National Geographic released a new three-minute clip from the original dramatic series The Right Stuff which is set to land a spot on the network’s primetime lineup this fall. The new clip features Jake McDorman as Lieutenant Commander Alan Shepard and finds him rushing to make a meeting at NASA that involves the potential selection of Mercury astronauts.
The clip premiered during National Geographic and Disney+’s [email protected] panel which included cast members and executive producers from the network’s first scripted series. Former NASA Astronaut Dr. Mae Jemison moderated the virtual version of a San Diego Comic-Con panel.
In addition to Jake McDorman, the season one cast includes Jake McDorman as Lieutenant Commander Alan Shepard Patrick J. Adams (“Major John Glenn”), Colin O’Donoghue (“Captain Gordon Cooper”), Michael Trotter (“Gus Grissom”), Aaron Staton (“Wally Schirra”), and Micah Stock (“Deke Slayton”). James Lafferty (“Scott Carpenter”), Nora Zehetner (“Annie Glenn”), Shannon Lucio (“Louise Shepard”), Eloise Mumford (“Trudy Cooper”), Eric Ladin (“Chris Kraft”), and Patrick Fischler (“Bob Gilruth”) also star in the series based on Thomas Wolfe’s bestselling novel.
The Right Stuff is an inspirational look at the early days of the U.S. Space Program and the incredible story of America’s first astronauts, the Mercury Seven. At the height of the Cold War in 1959, the Soviet Union dominates the space race, and America fears it is a nation in decline.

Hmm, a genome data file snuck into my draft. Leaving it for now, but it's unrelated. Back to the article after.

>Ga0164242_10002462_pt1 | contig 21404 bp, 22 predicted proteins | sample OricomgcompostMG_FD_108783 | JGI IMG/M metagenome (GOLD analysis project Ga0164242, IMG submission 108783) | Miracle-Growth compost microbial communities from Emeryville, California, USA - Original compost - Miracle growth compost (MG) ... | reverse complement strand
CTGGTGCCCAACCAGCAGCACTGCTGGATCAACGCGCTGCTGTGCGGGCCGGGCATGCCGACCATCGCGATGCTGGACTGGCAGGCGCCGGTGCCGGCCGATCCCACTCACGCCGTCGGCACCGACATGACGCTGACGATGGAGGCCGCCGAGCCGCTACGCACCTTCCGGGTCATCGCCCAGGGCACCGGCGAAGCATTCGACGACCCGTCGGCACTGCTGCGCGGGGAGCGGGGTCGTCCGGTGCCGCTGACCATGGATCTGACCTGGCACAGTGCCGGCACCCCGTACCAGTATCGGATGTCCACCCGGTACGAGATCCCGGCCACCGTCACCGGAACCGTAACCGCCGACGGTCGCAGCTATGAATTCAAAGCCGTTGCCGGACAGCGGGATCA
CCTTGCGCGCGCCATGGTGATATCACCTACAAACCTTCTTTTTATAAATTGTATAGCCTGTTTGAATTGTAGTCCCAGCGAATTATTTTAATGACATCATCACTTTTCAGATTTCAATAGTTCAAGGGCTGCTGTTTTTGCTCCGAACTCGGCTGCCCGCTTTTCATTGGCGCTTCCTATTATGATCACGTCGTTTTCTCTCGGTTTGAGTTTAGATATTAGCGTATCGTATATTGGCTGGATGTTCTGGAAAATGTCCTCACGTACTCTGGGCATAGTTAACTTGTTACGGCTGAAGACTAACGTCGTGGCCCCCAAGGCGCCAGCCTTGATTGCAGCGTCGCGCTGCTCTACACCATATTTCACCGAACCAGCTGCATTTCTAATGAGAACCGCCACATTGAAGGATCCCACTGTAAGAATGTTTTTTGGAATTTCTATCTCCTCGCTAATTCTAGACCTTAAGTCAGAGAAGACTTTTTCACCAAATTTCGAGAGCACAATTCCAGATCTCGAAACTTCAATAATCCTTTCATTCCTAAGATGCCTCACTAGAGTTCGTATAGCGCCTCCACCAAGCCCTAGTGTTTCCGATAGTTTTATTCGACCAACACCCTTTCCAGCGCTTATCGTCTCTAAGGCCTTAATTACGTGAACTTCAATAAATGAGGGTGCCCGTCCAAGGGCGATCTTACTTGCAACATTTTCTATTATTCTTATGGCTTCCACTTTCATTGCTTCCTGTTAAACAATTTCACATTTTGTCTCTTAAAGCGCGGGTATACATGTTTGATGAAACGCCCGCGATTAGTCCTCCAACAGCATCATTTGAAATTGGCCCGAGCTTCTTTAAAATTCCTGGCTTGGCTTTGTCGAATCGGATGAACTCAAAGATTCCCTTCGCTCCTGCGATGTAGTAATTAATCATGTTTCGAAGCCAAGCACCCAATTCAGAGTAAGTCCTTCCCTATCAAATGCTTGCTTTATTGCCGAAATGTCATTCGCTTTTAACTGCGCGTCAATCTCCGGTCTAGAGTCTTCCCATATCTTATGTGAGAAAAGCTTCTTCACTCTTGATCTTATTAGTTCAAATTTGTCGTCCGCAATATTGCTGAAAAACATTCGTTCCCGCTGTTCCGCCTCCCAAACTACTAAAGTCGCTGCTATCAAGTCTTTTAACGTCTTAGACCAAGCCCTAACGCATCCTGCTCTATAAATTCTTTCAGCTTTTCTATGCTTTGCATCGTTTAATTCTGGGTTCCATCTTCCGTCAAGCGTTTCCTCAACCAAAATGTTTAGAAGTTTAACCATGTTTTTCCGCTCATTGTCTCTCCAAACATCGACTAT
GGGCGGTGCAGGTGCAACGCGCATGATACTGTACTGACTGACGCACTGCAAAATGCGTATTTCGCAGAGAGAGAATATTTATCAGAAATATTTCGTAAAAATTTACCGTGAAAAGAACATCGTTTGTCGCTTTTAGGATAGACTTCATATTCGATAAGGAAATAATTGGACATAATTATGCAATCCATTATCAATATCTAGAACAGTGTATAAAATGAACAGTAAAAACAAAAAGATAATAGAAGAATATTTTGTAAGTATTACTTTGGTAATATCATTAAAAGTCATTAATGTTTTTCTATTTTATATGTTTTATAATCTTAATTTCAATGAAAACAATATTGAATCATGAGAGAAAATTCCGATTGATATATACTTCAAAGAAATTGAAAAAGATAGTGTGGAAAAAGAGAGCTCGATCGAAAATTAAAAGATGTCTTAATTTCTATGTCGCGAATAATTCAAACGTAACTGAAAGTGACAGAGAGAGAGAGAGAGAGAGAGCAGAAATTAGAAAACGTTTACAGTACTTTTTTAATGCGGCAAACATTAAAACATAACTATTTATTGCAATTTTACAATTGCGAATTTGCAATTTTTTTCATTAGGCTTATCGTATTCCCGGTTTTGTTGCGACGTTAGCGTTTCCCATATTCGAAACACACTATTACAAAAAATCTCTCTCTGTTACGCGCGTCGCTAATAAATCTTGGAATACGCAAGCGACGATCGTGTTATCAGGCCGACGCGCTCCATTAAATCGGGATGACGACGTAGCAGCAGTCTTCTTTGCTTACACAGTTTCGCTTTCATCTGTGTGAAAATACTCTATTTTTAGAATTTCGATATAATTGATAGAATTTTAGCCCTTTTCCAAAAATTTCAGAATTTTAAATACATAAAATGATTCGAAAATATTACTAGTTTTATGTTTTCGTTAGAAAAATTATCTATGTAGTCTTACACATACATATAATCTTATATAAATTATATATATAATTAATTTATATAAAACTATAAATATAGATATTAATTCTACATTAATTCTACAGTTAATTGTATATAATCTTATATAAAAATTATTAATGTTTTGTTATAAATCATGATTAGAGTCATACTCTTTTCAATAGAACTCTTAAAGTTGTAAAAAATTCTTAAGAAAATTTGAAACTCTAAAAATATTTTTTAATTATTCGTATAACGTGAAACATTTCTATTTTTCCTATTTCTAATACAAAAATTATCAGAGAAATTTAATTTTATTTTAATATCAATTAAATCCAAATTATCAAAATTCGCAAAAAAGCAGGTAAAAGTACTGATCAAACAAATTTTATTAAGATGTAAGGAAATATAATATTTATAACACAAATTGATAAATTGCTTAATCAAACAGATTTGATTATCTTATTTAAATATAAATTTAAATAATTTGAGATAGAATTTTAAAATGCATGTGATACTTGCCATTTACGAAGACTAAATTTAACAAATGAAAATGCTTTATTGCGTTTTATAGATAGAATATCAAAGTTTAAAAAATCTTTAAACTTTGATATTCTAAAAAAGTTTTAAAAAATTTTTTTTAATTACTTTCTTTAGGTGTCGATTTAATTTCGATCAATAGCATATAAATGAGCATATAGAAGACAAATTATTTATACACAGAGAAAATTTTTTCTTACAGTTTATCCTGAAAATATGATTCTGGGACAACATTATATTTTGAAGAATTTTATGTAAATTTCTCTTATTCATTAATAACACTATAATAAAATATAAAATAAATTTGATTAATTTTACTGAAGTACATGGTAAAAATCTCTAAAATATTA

Newly-formed NASA has the monumental task of sending a man into space, and its engineers estimate they need decades to accomplish the feat. They are given two years. Dubbed Project Mercury, the program recruits and trains just seven astronauts from a handful of the military’s best pilots. Within days of being presented to the world, the Mercury Seven become instant celebrities, forged into heroes before they achieve a single heroic act.
At a time when many wondered if America’s glory days were behind it, The Right Stuff is an aspirational story about how ordinary human beings can achieve the extraordinary. As much about who we are today as it is about historic achievements, the series evokes the wonder of this singular era, when the free world looked towards a new horizon of hope as we first stepped off the bounds of our only home to venture into the vast unknown.